Big city mayors to push federal parties for 'robust' urban agendas

The mayors of Canada's biggest cities are hoping election year pressures will force the federal parties to commit to increased infrastructure funding.

Election year provides an opportunity, says Vancouver Mayor Gregor Robertson

Toronto Mayor John Tory, Vancouver Mayor Gregor Robertson and Gatineau Mayor Maxime Pedneaud-Jobin said the federal government must provide more consistent funding to cities. (Evan Mitsui/CBC)

The mayors of Canada's biggest cities want to take advantage of the impending federal election by pressuring parties to include "robust" urban agendas in their platforms and commit to providing funding for transit and housing.

Speaking after a morning summit attended by 19 mayors from across the country, Toronto Mayor John Tory, Vancouver Mayor Gregor Robertson and Gatineau Mayor Maxime Pedneaud-Jobin reiterated that about 80 per cent of Canadians now live in cities that are dealing with "crippling congestion" and failing infrastructure.

They pointed out that the 19 mayors at the meeting, in terms of ridings, represent 142 of the 308 seats in the House of Commons – putting the imperative on federal parties to offer city dwellers investments in transit projects and affordable housing.

"Any party that wants to win this next election needs to stop thinking about regional strategies and start thinking about urban strategies," said Calgary Mayor Naheed Nenshi, who spoke to reporters after the initial press conference had ended.

"Whoever figures out how to fund transit, how to fund housing … I guess that person gets to be the next prime minister," he quipped.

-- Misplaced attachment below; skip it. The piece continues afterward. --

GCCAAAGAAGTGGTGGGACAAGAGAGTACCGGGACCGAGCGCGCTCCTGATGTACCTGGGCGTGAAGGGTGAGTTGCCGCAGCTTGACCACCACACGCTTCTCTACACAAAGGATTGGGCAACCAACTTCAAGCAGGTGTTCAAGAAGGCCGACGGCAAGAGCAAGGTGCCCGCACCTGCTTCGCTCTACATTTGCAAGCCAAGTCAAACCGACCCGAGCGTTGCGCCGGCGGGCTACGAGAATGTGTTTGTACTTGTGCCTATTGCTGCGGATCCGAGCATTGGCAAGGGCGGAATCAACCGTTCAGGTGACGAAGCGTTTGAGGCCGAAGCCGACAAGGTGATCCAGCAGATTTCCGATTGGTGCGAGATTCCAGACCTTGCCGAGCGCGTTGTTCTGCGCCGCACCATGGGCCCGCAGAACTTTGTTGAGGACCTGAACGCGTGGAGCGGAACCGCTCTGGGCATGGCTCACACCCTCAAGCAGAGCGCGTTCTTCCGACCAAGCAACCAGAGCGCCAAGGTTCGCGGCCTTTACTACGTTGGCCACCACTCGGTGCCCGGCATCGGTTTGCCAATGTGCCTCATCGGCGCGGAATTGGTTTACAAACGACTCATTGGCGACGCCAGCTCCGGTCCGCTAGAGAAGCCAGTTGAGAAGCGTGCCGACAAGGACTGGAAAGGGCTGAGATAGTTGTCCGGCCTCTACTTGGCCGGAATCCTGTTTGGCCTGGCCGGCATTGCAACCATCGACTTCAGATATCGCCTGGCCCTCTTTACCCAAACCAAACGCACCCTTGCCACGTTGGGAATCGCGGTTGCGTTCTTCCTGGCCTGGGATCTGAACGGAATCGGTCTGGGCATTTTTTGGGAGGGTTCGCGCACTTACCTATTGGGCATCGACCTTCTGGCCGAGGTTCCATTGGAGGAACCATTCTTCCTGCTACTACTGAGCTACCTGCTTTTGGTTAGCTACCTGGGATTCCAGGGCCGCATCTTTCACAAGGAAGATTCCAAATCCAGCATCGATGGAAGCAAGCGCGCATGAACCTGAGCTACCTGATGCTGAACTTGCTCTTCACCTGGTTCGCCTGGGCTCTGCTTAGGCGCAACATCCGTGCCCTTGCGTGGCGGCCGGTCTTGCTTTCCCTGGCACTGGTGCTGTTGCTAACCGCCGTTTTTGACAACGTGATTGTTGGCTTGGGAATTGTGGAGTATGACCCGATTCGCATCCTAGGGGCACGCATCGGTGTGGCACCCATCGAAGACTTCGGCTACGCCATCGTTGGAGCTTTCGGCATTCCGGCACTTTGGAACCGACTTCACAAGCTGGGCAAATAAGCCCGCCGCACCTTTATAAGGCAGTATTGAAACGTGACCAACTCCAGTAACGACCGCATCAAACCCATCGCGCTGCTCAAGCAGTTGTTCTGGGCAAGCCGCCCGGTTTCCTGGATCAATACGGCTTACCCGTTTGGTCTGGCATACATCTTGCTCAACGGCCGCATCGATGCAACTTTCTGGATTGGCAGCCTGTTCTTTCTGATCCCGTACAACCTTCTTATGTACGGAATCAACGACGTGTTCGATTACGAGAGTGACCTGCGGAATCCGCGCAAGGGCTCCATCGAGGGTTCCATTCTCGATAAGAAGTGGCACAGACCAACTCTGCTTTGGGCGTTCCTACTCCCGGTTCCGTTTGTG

Robertson said that each of the mayors "recognize the opportunity" that an election year offers as the federal parties compete for seats, and that as a group they will push for and help the parties shape "robust urban agendas."

Calgary Mayor Naheed Nenshi said cities represent so many votes for the federal parties, that clear and effective urban agendas will be crucial in the upcoming election. (Evan Mitsui/CBC)
The current federal government has pointed to the 2013 commitment of $70-billion over 10 years for urban infrastructure projects as evidence that the needs of cities are already a top priority.

Tory called the federal government's partnership with cities "episodic."

"What we need is consistent, reliable, secure funding so we can plan, particularly for transit," he said.

The mayors did not present specific numbers, but agreed that long-term funding must go beyond the kinds of commitments already in place.

"We compete on the world stage through our cities," said Robertson. "This isn't just about what cities need, it's about Canada needs."

The mayors were in Toronto for the annual Big Cities Summit, which will continue throughout the day. 


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